Arthritis, Reactive , COVID-19 , Humans , Female , Adult , Male , Arthritis, Reactive/diagnosis , Arthritis, Reactive/drug therapy , Arthritis, Reactive/etiology , Tertiary Care Centers , Retrospective Studies , RNA, Viral/therapeutic use , COVID-19/complications , SARS-CoV-2 , Anti-Inflammatory Agents, Non-Steroidal/therapeutic use , Observational Studies as Topic
7.
Drugs ; 83(3): 249-263, 2023 Feb.
Article in English | MEDLINE | ID: covidwho-2209602

ABSTRACT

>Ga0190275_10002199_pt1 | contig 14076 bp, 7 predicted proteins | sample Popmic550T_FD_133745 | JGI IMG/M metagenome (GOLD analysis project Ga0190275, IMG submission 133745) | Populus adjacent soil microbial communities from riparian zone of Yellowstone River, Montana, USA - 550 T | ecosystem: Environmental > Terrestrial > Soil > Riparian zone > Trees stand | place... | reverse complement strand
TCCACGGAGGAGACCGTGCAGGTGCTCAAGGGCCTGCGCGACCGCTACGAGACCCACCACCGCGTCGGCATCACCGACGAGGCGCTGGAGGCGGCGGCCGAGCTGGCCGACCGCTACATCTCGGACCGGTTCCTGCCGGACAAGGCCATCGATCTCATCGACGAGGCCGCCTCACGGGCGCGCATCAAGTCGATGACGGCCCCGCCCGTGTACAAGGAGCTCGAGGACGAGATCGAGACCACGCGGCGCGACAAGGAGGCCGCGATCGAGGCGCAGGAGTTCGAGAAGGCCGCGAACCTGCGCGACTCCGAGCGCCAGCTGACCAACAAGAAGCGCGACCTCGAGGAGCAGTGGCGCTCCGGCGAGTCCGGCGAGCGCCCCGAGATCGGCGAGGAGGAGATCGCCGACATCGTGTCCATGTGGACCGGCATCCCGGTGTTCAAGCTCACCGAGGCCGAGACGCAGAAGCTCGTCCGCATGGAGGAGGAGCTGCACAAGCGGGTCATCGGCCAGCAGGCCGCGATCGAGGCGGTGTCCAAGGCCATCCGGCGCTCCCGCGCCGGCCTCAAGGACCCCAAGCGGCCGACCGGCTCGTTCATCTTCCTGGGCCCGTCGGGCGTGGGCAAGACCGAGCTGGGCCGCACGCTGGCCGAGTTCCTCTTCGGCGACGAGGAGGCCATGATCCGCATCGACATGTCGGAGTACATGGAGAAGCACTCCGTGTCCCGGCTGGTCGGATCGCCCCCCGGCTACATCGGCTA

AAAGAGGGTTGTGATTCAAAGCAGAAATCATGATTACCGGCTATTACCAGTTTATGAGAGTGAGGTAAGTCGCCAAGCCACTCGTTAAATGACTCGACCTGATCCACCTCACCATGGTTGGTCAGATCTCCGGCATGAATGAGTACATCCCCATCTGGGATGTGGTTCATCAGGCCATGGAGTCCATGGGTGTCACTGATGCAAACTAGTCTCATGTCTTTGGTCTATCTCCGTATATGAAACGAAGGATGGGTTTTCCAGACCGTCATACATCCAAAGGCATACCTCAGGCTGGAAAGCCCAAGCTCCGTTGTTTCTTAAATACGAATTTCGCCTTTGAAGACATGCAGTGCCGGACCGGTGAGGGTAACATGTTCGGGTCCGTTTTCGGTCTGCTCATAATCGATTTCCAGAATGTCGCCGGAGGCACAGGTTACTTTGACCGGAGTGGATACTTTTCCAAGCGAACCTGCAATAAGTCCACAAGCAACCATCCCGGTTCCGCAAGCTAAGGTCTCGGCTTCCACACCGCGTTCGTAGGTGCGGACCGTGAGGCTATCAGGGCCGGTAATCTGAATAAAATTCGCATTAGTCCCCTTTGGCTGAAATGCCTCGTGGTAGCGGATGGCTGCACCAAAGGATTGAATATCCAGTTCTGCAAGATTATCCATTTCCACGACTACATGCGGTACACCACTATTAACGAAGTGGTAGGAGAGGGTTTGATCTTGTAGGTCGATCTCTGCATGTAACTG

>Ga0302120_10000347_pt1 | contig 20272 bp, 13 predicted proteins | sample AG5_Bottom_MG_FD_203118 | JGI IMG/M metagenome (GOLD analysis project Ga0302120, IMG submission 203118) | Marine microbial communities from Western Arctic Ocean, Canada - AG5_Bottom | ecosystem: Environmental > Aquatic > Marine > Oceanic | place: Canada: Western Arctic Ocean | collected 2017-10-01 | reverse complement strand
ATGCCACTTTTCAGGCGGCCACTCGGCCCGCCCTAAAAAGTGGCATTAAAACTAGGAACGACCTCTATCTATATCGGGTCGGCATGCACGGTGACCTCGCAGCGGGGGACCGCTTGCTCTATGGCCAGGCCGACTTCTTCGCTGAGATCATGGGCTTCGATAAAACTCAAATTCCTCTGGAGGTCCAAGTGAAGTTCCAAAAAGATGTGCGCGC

OBJECTIVE: We aimed to investigate whether ibuprofen use, compared with other non-selective non-steroidal anti-inflammatory drugs (ns-NSAIDs), cyclooxygenase-2 inhibitors (COX-2i) or paracetamol, increases the risk of coronavirus disease 2019 (COVID-19) diagnosis or hospitalisation. DESIGN: A prevalent user and active comparator cohort study. SETTING: Two US claims databases (Open Claims and PharMetrics Plus) mapped to the Observational Medical Outcomes Partnership Common Data Model. PARTICIPANTS: Insured patients with a history of osteoarthritis or back pain and receiving ibuprofen, other ns-NSAIDs, COX-2i or paracetamol between 1 November, 2019 and 31 January, 2020 (study enrolment window 1) or between 1 February, 2020 and 31 October, 2020 (study enrolment window 2). MAIN OUTCOME MEASURES: Large-scale propensity score matching and empirical calibration were used to minimise confounding. Incidence and hazard ratios of COVID-19 diagnosis and hospitalisation according to drug/s use were estimated and pooled in the same study period across data sources using a fixed-effects meta-analysis. Index treatment episode was the primary risk evaluation window, censored at the time of discontinuation. RESULTS: A total of 633,562 and 1,063,960 participants were included in periods 1 and 2, respectively, for the ibuprofen versus ns-NSAIDs comparison, 311,669 and 524,470 for ibuprofen versus COX-2i, and 492,002 and 878,598 for ibuprofen versus paracetamol. Meta-analyses of empirically calibrated hazard ratios revealed no significantly differential risk of COVID-19 outcomes in users of ibuprofen versus any of the other studied analgesic classes: hazard ratios were 1.13 (0.96-1.33) for the ibuprofen-ns-NSAIDs comparison, 1.03 (0.83-1.28) for the ibuprofen-COX-2i comparison and 1.13 (0.74-1.73) for ibuprofen-paracetamol comparison on COVID-19 diagnosis in the February 2020-October 2020 window. Similar hazard ratios were found on COVID-19 hospitalisation and across both study periods. CONCLUSIONS: In patients with osteoarthritis or back pain, we found no differential risks of incident COVID-19 diagnosis or COVID-19 hospitalisation for ibuprofen users compared with other ns-NSAIDs, COX-2i or paracetamol. Our findings support regulatory recommendations that NSAIDs, including ibuprofen, should be prescribed as indicated in the same way as before the COVID-19 pandemic, especially for those who rely on ibuprofen or NSAIDs to manage chronic arthritis or musculoskeletal pain symptoms.